Abraham Lincoln’s final journey began when soldiers placed his corpse aboard a special train that traveled the 1,600 miles from Washington, D.C., to Springfield, Illinois, over 13 days. One million Americans viewed his corpse in the great cities of the North, and seven million people watched his funeral train pass by. Whenever Lincoln’s body was removed from the train for a public viewing, military units joined the procession, and the troops marched to the sound of massed drums. In Springfield, the corpse was displayed for 24 hours in an open casket at the State House, where Lincoln had served as a legislator and given his famous 1858 “House Divided” speech. And at 11:30 a.m. on May 4, 1865, the drums beat one last time for Father Abraham as the funeral procession exited the State House and passed Lincoln’s old home at Eighth and Jackson streets en route to Oak Ridge Cemetery.
One of those drums—a long-lost relic bearing a patina of dust and neglect—was recently discovered in Illinois. It is no different from thousands of military company drums manufactured during the Civil War for use by teenage drummer boys in an infantry company of one hundred men. It has a body of unpainted tulipwood or ash, calfskin heads, painted oak rims, hemp cords and leather pulls to adjust the tautness of the heads and the brightness of the sound. This one was made in Granville, Massachusetts, by Noble & Cooley, a firm founded in 1854 and still in business today. Its oak rims have been beaten down from countless drumstick strikes—more than on any other Civil War drum I’ve ever seen—and no marks indicate which regiment or company the drummer played for. But a remnant of black mourning ribbon—a few inches from a coil that must have once laced the drum—still hangs from the bottom rim. And on the top head, written in ink, is a remarkable history: “This Drum was Played at Pres Lincoln’s Funeral in Springfield Ill.” On the day I acquired it, I held a pair of Civil War-era drumsticks in my hands and—careful not to damage the fragile calfskin head—tapped out faintly the muffled sound of the funeral march.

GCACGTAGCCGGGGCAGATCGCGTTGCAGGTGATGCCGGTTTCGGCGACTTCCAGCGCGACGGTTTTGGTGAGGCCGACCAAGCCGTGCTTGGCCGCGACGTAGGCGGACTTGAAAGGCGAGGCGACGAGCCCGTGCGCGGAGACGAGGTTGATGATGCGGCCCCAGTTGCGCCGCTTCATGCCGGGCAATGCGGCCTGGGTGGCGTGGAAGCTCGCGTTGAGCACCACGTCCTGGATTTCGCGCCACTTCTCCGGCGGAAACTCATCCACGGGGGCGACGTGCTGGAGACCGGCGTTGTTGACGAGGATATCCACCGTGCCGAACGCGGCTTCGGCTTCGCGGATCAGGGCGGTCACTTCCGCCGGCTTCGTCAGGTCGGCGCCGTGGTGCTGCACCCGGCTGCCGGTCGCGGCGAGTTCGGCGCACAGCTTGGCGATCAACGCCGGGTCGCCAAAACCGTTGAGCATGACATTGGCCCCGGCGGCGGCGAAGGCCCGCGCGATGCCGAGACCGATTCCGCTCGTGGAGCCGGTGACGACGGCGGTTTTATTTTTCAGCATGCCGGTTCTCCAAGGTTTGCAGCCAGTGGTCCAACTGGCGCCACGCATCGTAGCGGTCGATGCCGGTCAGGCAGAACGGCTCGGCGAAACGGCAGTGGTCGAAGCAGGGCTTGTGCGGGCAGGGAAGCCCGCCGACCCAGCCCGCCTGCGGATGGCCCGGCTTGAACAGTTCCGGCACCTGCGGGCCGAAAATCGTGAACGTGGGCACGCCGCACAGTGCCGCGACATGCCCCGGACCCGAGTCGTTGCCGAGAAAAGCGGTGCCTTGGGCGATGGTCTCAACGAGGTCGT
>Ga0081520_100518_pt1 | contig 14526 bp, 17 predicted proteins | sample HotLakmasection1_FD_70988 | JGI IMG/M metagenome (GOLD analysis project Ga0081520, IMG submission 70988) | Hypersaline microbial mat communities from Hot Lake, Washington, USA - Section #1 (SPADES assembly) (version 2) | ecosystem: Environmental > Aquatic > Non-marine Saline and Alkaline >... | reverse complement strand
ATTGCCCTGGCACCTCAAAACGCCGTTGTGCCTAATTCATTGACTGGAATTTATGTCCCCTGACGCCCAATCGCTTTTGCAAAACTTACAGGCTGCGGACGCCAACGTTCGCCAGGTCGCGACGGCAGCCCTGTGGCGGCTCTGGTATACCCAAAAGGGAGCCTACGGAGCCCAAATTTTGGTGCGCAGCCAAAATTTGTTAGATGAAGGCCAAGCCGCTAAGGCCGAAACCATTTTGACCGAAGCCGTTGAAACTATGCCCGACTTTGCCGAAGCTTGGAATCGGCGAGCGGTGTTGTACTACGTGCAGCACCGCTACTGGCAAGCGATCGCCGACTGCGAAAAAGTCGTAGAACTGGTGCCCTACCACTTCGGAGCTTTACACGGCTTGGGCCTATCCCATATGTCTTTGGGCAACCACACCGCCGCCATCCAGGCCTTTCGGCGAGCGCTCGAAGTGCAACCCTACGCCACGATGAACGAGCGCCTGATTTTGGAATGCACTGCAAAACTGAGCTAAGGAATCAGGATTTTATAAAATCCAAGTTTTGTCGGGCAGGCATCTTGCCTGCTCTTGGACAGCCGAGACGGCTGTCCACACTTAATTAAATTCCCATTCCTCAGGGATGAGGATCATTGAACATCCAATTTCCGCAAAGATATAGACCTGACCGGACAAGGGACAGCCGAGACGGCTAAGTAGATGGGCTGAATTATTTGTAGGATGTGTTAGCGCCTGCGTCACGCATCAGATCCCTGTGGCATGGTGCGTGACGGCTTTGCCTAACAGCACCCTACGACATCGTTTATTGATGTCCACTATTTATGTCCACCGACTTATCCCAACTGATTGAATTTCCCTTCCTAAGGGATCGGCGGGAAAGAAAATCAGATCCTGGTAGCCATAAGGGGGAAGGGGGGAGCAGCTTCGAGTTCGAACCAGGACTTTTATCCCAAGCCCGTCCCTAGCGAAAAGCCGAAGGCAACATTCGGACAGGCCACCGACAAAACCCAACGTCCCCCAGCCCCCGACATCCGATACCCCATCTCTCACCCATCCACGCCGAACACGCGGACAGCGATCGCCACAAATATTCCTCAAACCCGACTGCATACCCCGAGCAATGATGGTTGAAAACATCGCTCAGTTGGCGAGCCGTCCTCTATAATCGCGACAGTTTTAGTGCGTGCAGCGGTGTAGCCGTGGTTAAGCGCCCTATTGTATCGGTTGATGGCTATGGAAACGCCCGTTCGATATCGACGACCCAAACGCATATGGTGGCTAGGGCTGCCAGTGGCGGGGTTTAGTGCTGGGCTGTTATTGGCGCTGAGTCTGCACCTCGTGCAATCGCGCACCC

Editor's note: This story initially said that Booth fired a one-ounce lead ball at Lincoln's head. While the plaque beneath Booth’s Deringer at the Ford’s Theatre Museum lists the weight of the bullet as “nearly an ounce,” the National Museum of Health and Medicine, where the bullet is displayed today, says it has no record of its weight and it cannot be weighed now because it has been permanently mounted. Bullets in the 1860s were not uniform. A firearms expert at the National Museum of American History says 0.32 ounces is well within the realm of reason.